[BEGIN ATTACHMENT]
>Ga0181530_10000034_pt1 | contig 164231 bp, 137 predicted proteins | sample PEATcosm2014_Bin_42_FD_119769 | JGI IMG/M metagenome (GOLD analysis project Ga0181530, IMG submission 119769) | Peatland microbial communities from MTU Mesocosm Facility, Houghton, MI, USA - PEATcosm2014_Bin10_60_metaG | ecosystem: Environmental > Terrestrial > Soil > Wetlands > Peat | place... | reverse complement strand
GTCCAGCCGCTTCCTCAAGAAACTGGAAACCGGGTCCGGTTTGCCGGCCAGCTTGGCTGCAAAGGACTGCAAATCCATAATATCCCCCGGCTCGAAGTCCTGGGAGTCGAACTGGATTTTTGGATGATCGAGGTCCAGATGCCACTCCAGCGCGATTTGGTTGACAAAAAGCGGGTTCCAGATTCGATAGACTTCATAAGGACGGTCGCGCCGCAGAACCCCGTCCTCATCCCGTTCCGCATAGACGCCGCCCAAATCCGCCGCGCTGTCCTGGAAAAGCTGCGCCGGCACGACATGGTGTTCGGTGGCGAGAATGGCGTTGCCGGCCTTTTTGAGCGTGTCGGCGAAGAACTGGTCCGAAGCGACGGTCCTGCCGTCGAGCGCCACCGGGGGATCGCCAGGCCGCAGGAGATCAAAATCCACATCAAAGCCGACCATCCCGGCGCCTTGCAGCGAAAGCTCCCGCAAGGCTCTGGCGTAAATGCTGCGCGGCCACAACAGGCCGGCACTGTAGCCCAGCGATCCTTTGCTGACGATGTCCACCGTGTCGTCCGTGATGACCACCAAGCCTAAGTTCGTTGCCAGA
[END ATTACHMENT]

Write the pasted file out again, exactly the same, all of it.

>Ga0181530_10000034_pt1 | contig 164231 bp, 137 predicted proteins | sample PEATcosm2014_Bin_42_FD_119769 | JGI IMG/M metagenome (GOLD analysis project Ga0181530, IMG submission 119769) | Peatland microbial communities from MTU Mesocosm Facility, Houghton, MI, USA - PEATcosm2014_Bin10_60_metaG | ecosystem: Environmental > Terrestrial > Soil > Wetlands > Peat | place... | reverse complement strand
GTCCAGCCGCTTCCTCAAGAAACTGGAAACCGGGTCCGGTTTGCCGGCCAGCTTGGCTGCAAAGGACTGCAAATCCATAATATCCCCCGGCTCGAAGTCCTGGGAGTCGAACTGGATTTTTGGATGATCGAGGTCCAGATGCCACTCCAGCGCGATTTGGTTGACAAAAAGCGGGTTCCAGATTCGATAGACTTCATAAGGACGGTCGCGCCGCAGAACCCCGTCCTCATCCCGTTCCGCATAGACGCCGCCCAAATCCGCCGCGCTGTCCTGGAAAAGCTGCGCCGGCACGACATGGTGTTCGGTGGCGAGAATGGCGTTGCCGGCCTTTTTGAGCGTGTCGGCGAAGAACTGGTCCGAAGCGACGGTCCTGCCGTCGAGCGCCACCGGGGGATCGCCAGGCCGCAGGAGATCAAAATCCACATCAAAGCCGACCATCCCGGCGCCTTGCAGCGAAAGCTCCCGCAAGGCTCTGGCGTAAATGCTGCGCGGCCACAACAGGCCGGCACTGTAGCCCAGCGATCCTTTGCTGACGATGTCCACCGTGTCGTCCGTGATGACCACCAAGCCTAAGTTCGTTGCCAGA